9PM Horizon
“OK, most horror fans can’t stand Twilight, and a lot of hardcore gore-hounds sneer at PG-13 horror films. But is it possible they’re influencing the next generation to become horror fans? Or are they just dead-end money machines?”

I look forward to Crypticon every year, natch, for the fun panels, great dealer’s room, advance film screenings, and hanging out with the friends I’ve made there in past years. But this year I’m especially looking forward to it, because I’m bringing Jennifer Lovely, my co-host on the horror movie podcast Don’t Read the Latin! (Which we’ve been doing for a whole year now, so if you haven’t checked that out, you really should!)

You might notice I have no panels scheduled for Sunday; I’ll still be around early on, but will be taking off in time to catch the 4:00pm showing of Valley of the Sasquatch at SIFF. I’ve enjoyed John Portanova’s previous work on The Invoking and The Device, so I can’t wait to check out his feature debut as a director.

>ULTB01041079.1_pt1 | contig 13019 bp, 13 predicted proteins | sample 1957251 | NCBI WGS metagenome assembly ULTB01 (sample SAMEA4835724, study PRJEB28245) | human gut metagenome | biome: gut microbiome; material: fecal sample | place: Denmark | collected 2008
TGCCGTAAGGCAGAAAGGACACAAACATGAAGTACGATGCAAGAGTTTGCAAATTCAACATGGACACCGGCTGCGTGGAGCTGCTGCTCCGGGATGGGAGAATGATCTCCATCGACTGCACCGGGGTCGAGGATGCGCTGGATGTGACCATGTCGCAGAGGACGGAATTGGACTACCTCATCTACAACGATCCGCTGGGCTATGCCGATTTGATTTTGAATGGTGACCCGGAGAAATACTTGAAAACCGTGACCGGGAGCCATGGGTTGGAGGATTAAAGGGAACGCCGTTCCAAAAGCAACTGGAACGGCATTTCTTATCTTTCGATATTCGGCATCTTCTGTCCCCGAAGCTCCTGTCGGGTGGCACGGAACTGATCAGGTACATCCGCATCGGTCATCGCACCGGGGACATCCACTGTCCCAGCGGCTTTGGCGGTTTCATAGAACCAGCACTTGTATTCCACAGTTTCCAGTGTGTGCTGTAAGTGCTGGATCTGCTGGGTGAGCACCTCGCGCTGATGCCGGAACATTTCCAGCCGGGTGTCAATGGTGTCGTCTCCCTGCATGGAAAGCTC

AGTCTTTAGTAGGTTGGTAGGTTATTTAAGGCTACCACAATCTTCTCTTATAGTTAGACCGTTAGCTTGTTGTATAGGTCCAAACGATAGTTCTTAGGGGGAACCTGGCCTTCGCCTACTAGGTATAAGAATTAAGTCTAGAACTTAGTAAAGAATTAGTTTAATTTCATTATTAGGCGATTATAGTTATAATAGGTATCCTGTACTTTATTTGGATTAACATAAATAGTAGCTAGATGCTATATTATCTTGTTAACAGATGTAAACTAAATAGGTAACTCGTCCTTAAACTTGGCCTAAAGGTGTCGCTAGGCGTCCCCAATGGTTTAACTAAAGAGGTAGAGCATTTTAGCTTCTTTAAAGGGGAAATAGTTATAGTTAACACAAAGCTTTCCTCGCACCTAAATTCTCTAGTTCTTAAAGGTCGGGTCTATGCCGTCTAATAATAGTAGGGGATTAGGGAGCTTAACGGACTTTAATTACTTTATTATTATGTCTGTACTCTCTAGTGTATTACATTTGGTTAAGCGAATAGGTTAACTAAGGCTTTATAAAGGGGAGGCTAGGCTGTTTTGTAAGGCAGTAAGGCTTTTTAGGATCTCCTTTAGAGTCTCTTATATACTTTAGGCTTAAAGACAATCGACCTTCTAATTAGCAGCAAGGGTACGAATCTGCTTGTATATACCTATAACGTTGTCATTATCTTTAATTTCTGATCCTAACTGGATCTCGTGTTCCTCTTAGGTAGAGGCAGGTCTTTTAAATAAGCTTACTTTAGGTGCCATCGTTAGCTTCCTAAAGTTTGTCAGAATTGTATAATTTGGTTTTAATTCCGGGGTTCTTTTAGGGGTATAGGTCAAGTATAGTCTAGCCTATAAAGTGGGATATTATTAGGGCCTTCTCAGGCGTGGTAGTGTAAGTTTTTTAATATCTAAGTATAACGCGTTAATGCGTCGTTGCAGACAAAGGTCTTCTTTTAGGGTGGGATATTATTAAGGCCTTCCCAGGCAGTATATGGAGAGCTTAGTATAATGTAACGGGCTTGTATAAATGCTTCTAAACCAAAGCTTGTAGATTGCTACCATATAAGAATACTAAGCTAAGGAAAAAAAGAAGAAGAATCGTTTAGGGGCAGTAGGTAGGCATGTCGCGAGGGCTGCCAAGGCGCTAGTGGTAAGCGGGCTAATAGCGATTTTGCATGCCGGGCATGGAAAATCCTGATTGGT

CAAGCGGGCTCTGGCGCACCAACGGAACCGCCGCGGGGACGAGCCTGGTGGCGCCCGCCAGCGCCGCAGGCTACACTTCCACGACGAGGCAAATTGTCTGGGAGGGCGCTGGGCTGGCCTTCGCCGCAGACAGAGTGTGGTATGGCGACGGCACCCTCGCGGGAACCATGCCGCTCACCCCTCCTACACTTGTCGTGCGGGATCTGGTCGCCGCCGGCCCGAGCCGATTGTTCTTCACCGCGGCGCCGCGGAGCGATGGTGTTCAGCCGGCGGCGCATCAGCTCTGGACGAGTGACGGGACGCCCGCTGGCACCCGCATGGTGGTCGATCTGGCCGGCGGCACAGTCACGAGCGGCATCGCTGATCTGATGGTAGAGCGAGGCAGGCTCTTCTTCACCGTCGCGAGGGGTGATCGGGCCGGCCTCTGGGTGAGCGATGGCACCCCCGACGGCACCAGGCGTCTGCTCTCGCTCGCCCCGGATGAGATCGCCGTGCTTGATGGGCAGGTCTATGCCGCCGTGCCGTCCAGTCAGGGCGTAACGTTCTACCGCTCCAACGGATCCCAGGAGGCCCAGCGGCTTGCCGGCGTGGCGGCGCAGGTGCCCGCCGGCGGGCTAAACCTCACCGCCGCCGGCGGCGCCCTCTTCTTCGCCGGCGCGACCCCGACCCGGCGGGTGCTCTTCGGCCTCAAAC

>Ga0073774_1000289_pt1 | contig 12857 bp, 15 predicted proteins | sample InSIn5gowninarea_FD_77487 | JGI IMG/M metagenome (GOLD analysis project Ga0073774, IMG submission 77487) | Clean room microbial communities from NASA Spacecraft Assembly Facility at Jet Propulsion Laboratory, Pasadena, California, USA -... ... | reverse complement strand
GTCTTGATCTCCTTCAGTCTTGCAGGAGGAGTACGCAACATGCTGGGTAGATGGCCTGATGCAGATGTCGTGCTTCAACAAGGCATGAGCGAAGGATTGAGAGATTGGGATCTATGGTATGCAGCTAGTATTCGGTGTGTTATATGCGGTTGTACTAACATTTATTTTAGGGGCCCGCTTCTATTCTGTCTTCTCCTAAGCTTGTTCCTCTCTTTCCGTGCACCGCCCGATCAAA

So yesterday, somewhere on Facebook, I think, I saw one of those quotes for writers — you know the kind, a quote that’s meant to be “inspirational?” Here’s the pearl of wisdom in question:

“I can write anywhere. If the story is in you, it’ll come out wherever you are. Writing is something that you cannot NOT do, if it’s in your soul.” —  James McBride, author of The Color of Water

And my immediate reaction was basically, “Fuck all of this.”

I’ve seen this kind of attitude before. (I’ve written about it before, too, in a post titled “You Are Not Crazy And Writing Is Not A Compulsion.”) The idea that you’re only a real writer if, supposing you were thrown in jail without pen and paper, you would bite off your fingertips to write on the walls in your own blood, or some such bullshit.

Here’s reality:

“Not writing” is really easy. Anyone can not write. I’ve been managing to Not Write for months now. There’s always something else that can quite easily take your time and attention, from your day job to your social life to tackling that sink full of dishes, already.